3. Diversify your portfolio to reduce your overall portfolio risk, as well as volatility. That means creating a portfolio with non-correlated assets, which, theoretically, results in assets that react differently to market catalysts. When market action causes some of your assets to decline in value, others should rise, effectively protecting your portfolio assets from all declining at the same time.
Consequently, you should own small-, mid- and large-cap stocks; companies in different sectors; and value and growth stocks. You should also have exposure to international stocks, either through owning multinational companies or via exchange-traded funds. And don’t forget about fixed income investments. Some investors may want to add currencies, commodities, and real estate to their portfolios.
The actual composition of your portfolio will depend on your personal investment goals, your age, and your risk profile. You might want to take an investor risk profile quiz, such as this one offered by Charles Schwab, to help you determine your portfolio strategy.
4. Put some dividend-paying stocks in your portfolio. They are a great hedge against inflation and provide terrific portfolio gains in down market cycles. Years ago, during the tech boom, I began adding dividend stocks, such as regional banks and Real Estate Investment Trusts to my portfolio. The payoff was great! When the tech stocks hit the dust and the market took a downturn, I was still earning some great returns on my dividend stocks. Many investors neglect these companies as they think they are too boring. But, what’s boring about making money?
5. Consider buying put options as insurance that any unrealized gains you have don’t turn into losses. These options provide protection by betting that the underlying stock will decline. They give you the right (not the obligation) to sell the stock at a certain price at a specific future time.
Most investors don’t use options, because they can be expensive and complex and have a reputation as risky. Employing options also requires a pretty active style of portfolio management that many investors do not want to undertake. But simple options can also help protect your portfolio on the downside and also improve your returns in a bull market.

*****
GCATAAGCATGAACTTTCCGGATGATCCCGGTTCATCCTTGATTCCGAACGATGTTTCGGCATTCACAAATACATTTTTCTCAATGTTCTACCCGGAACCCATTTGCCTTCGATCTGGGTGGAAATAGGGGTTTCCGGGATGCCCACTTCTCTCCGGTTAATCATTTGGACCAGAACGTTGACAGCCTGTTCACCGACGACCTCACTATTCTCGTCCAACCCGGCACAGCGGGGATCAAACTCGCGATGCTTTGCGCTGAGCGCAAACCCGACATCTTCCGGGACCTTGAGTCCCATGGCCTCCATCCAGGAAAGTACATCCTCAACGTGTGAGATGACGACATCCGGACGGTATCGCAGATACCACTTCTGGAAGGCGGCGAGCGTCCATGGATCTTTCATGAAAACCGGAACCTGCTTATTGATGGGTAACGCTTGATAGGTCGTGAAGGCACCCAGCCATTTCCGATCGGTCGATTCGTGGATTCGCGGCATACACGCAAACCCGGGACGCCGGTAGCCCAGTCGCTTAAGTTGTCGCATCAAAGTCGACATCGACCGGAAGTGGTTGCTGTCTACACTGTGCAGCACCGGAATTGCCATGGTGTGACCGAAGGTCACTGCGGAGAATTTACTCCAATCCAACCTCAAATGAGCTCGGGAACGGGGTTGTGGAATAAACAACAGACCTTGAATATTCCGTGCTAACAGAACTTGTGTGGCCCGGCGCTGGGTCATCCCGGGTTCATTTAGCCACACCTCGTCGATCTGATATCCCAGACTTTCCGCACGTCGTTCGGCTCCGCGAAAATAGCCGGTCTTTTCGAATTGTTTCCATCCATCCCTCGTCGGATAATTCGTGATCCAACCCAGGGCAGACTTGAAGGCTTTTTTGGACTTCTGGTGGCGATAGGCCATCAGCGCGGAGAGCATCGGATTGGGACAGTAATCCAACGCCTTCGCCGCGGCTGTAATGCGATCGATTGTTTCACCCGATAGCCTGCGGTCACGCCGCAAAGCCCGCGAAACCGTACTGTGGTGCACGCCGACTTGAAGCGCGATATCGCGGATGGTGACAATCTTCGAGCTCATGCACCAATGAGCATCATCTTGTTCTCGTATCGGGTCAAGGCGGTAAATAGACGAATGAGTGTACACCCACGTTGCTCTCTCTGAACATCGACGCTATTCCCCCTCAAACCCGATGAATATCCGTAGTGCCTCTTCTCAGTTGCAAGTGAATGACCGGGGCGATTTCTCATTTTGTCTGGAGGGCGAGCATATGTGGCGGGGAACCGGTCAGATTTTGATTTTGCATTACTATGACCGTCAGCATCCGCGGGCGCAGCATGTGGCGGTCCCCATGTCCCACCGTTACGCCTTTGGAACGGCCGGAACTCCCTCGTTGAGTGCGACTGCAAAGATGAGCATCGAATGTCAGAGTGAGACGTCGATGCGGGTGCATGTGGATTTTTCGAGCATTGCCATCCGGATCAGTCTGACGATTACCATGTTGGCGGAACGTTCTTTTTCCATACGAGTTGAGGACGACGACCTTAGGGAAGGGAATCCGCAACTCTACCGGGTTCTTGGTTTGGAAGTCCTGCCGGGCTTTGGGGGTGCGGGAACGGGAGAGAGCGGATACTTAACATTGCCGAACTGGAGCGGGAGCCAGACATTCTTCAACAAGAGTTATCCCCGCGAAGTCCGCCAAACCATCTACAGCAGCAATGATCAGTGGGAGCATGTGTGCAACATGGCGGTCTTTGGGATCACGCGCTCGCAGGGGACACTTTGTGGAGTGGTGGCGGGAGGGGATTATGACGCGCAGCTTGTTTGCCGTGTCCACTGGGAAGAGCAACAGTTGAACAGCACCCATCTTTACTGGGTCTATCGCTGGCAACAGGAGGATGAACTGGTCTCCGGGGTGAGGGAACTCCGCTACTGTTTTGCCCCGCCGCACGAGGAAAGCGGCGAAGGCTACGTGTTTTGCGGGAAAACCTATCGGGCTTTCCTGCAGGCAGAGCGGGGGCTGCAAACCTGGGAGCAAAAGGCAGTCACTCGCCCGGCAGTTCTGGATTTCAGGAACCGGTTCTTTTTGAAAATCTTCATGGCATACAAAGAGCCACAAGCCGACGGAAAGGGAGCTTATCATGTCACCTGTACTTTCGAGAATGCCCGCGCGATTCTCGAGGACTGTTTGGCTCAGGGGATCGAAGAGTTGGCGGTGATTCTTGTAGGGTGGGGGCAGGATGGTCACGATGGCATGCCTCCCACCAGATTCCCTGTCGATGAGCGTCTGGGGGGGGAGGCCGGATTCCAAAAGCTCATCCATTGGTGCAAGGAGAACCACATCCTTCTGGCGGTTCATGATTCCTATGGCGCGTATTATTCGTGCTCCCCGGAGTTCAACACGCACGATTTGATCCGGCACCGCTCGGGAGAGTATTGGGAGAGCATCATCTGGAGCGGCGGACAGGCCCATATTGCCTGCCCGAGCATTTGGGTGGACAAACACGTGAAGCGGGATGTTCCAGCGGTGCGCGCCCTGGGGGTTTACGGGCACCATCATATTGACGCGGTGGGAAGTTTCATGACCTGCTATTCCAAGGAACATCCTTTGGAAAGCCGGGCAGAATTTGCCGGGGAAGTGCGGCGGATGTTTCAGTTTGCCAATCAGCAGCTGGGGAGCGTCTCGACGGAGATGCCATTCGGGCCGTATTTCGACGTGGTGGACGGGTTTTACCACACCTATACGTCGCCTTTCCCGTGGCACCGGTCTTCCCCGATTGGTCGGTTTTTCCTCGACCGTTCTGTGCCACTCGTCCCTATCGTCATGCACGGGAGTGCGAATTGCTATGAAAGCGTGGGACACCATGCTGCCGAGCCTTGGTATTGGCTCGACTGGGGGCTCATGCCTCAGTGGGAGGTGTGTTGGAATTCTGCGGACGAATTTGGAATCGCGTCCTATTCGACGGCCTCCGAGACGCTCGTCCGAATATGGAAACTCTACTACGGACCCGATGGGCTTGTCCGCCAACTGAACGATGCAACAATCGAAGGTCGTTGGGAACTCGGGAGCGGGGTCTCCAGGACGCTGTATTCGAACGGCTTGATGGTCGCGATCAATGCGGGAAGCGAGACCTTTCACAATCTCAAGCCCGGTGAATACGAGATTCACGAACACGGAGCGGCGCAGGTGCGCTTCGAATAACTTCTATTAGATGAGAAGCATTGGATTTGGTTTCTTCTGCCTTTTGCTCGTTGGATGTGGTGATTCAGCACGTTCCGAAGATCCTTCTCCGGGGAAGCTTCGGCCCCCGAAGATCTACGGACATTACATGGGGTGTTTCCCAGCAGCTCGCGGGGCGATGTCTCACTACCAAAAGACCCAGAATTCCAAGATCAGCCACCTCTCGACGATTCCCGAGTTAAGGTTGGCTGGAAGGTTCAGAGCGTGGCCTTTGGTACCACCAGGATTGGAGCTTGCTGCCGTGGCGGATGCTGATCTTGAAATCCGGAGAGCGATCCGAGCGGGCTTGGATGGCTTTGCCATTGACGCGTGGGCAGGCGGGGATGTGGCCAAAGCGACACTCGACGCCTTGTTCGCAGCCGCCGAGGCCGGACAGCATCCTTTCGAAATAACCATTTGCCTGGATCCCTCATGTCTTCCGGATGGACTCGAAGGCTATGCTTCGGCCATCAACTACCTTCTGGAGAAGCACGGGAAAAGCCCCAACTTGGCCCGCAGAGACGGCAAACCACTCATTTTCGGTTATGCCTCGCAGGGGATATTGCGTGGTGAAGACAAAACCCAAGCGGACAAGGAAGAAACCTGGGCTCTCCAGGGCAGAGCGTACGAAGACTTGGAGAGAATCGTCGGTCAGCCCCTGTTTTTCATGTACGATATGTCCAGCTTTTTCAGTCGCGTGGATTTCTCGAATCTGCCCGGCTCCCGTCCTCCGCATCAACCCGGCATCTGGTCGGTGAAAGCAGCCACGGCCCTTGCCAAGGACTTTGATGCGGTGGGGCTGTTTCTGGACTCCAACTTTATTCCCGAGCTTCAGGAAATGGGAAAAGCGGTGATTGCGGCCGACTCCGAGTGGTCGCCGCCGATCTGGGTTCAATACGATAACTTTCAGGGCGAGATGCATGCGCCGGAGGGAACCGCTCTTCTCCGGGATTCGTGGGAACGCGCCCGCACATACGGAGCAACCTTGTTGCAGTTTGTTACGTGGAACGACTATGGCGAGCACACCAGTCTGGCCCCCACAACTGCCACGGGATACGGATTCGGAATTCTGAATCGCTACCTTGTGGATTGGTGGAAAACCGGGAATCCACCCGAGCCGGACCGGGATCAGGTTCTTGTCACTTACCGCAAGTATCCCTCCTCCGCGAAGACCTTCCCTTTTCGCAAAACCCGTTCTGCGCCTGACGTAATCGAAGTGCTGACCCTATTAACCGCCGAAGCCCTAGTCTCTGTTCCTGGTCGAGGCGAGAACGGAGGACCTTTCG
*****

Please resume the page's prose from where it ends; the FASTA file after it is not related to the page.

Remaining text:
There are additional methods to protect your portfolio, including trading the VIX, a volatility index, which trades at a low price in steady markets and increases in value in volatile times. And leveraged ETFs have also found a spot in portfolios in which investors are seeking protection against downside risk. However, I think that both of these protections are best left for more experienced, sophisticated investors who are willing to be very active managers of their portfolios.
For most investors, following the above five steps will help you create a portfolio that will thrive through normal up and down market cycles. While an undiversified portfolio can give you tremendous gains—if you are lucky enough to choose only “home-run” stocks—the plain truth is that most investors—individual or professional—don’t have a crystal ball. And stocking your portfolio with just one type of company or sector—no matter how promising—is a recipe for failure, long-term. So, do yourself a favor, and take advantage of the tools that are available. And with technology today, it’s never been easier to take command of your investments.